In a strategy game, reading is the process of parsing the information on the board. This allows players to identify threats and opportunities; for example:
After reading the board, the remainder of the player’s turn is spent deciding on the best path of action. When a move is chosen the enemy responds, the game state changes, and the cycle repeats.
As a result of their abstraction and formality, reading is an especially important component aspect of Chess-style games, from Advance Wars to X-Com; but the proportion of mental effort spent reading vs decision making is very different.
The raw complexity of reading the chessboard several turns ahead (the information horizon) means that players must decide for themselves when they have enough information to act. Games with more information that players could use than they can feasibly read can be incredibly deep.
Conversely, “wide” games offer the player a huge amount of information that has to be read before any decision making can occur. Just like reading a book, literacy is the skill required to access the content. Expecting players to learn (or already have) the literacy required to read a game can be very intimidating and can reduce the size of a game’s audience. This might not necessarily be a bad thing; incredibly sophisticated works can be produced for highly literate audiences. In the gaming world, genres allow developers to build off a common language.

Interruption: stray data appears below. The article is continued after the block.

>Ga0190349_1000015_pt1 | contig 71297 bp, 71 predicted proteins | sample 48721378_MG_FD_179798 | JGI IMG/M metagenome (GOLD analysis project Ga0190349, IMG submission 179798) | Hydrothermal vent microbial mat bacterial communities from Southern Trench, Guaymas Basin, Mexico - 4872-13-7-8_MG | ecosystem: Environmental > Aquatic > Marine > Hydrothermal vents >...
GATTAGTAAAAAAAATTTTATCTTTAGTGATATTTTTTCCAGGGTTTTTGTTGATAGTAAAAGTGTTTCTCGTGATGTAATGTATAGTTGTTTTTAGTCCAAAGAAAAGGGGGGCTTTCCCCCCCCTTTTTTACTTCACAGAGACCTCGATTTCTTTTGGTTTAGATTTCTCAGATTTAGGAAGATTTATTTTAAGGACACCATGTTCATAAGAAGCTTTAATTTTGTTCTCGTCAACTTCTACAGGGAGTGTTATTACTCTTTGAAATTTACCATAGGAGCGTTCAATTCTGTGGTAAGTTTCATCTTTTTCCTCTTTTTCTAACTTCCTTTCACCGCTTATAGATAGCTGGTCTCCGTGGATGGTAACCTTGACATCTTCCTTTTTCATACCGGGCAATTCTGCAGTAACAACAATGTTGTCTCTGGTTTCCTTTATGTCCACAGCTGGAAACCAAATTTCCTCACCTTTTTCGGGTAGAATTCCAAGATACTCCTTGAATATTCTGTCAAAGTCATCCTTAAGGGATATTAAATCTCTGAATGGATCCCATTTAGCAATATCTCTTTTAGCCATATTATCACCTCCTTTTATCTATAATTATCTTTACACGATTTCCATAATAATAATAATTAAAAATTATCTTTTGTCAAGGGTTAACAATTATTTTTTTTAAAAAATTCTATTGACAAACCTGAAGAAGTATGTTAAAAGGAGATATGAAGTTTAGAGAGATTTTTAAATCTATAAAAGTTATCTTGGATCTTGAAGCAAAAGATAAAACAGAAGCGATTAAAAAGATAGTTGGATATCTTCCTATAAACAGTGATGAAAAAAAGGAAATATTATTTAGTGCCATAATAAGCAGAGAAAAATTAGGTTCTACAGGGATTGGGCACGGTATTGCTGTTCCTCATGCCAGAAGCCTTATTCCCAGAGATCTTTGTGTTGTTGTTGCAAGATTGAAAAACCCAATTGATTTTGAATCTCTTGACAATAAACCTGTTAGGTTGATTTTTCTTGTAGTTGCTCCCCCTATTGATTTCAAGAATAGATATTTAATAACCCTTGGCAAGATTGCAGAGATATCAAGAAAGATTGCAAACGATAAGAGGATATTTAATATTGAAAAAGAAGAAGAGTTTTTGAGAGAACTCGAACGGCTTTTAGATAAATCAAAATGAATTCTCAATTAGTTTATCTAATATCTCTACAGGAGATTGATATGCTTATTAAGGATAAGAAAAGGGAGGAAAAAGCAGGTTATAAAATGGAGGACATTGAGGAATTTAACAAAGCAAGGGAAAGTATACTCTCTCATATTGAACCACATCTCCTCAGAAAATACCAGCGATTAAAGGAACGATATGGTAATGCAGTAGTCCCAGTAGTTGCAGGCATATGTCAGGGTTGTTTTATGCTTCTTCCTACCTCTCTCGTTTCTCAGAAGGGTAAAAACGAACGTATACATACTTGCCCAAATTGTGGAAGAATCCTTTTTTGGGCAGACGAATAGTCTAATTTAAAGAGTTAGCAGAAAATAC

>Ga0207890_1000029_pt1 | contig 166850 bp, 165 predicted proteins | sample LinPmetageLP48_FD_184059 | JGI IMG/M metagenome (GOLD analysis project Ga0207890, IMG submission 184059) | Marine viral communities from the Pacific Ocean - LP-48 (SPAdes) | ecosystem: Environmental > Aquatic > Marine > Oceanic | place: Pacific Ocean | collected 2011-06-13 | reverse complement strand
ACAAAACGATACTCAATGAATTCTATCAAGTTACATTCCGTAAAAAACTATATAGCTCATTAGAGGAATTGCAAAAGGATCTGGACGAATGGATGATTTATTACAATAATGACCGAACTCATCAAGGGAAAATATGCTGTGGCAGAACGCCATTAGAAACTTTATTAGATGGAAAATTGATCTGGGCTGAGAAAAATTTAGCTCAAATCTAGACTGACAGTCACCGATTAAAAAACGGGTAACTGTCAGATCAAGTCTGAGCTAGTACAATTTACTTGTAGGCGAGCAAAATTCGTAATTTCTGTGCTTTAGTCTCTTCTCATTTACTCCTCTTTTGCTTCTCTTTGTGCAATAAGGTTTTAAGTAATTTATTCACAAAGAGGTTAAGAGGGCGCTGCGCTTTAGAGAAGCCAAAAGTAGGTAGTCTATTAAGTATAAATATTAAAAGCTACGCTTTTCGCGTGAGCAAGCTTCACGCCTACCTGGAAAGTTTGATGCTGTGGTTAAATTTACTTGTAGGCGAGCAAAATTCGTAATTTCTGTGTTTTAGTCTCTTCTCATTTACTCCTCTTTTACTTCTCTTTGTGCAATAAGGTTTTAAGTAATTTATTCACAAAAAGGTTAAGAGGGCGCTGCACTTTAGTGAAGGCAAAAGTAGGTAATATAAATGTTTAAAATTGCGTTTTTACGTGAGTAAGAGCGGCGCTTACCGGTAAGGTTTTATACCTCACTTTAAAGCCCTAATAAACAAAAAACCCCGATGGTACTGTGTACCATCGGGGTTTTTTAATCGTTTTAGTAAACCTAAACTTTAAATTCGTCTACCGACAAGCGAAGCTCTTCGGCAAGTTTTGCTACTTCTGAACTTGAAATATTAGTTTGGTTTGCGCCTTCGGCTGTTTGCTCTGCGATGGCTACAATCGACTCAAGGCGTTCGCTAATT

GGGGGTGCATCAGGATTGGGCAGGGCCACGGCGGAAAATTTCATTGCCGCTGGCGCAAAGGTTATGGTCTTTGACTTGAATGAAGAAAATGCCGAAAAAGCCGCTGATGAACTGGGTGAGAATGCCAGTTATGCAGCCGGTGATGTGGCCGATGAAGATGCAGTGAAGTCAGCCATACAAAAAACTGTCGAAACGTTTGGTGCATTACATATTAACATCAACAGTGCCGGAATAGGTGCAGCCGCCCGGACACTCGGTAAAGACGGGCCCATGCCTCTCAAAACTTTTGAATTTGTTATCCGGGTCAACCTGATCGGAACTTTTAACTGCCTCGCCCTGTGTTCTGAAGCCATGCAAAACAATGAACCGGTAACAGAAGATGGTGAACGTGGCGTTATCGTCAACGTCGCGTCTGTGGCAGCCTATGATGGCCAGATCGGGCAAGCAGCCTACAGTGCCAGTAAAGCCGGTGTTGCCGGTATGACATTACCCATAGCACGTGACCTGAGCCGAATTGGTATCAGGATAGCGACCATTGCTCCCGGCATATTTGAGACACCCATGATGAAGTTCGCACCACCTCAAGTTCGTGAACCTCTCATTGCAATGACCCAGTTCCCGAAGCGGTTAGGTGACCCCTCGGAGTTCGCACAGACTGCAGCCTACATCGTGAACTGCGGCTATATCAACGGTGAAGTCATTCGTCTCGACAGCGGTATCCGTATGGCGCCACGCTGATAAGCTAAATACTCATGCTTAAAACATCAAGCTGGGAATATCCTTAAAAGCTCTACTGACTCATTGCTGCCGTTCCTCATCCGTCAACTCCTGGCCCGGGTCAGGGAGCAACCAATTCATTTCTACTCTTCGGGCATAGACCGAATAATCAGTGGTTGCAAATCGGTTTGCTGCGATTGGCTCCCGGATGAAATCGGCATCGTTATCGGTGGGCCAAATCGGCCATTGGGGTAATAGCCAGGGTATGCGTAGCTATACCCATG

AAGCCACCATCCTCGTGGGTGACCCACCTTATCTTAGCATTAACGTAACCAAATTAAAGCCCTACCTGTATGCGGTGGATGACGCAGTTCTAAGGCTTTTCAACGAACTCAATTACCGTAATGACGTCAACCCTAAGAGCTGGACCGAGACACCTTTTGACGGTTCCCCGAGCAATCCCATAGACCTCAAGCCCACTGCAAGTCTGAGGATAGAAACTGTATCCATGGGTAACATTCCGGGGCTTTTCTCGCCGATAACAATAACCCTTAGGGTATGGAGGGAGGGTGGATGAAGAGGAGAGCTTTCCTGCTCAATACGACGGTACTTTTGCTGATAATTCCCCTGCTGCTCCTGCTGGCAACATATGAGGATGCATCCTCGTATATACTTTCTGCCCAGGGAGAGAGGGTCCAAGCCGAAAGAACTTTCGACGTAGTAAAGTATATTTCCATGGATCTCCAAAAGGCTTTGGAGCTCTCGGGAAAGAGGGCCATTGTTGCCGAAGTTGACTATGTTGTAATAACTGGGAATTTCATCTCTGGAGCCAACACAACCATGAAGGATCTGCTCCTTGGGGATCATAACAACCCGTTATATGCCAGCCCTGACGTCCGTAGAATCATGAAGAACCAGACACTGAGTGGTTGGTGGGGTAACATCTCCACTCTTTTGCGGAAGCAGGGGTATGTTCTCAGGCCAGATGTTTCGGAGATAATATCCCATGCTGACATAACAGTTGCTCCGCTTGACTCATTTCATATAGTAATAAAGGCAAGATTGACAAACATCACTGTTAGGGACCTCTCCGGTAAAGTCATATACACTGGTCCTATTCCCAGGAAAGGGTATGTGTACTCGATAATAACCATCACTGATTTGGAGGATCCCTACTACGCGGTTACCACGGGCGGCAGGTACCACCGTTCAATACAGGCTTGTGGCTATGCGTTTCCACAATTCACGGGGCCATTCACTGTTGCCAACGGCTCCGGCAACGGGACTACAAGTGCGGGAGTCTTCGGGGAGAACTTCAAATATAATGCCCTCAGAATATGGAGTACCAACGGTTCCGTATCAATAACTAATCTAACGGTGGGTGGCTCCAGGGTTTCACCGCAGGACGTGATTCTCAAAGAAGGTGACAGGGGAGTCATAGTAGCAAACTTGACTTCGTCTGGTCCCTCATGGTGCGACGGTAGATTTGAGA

The fluency lifecycle
The process of learning to play a game can be broken up into several stages.
By changing rules and adding new content designers can extend a game’s life, but few games are evergreen. It’s worth pointing out that while longevity is often seen as a virtue, the rate at which a player is able to learn and the sense of mastery offered by less-complex games can create incredibly rewarding experiences which are accessible to a far wider audience. On the other hand, games which are able to support rich decision making allow the game’s challenge to transition from reading to strategic thinking which can be far harder to grok. These games may never be solved and are able to retain the interest of a certain breed of player for a lifetime.
Understanding your game
When considering a new design it’s important to consider how much time it will take for players to understand the information you’re laying out for them, but also to understand whether your game’s inherent focus lies in reading or decision making. Since Hoplite is far more about spotting enemy attack patterns than strategy, adding Fire Emblem’s enemy attack range overlay may not be a good design decision. For a game like chess, there are strong arguments both for and against! Whatever your focus, it’s always important to pay close attention to what you’re making players read, and consider how you can make reading more fulfilling to learn and practice.
Thanks for reading! I'm @tomkail, a developer on Inkle's upcoming Heaven's Vault and hobbyist game designer. This article was originally posted on my personal design blog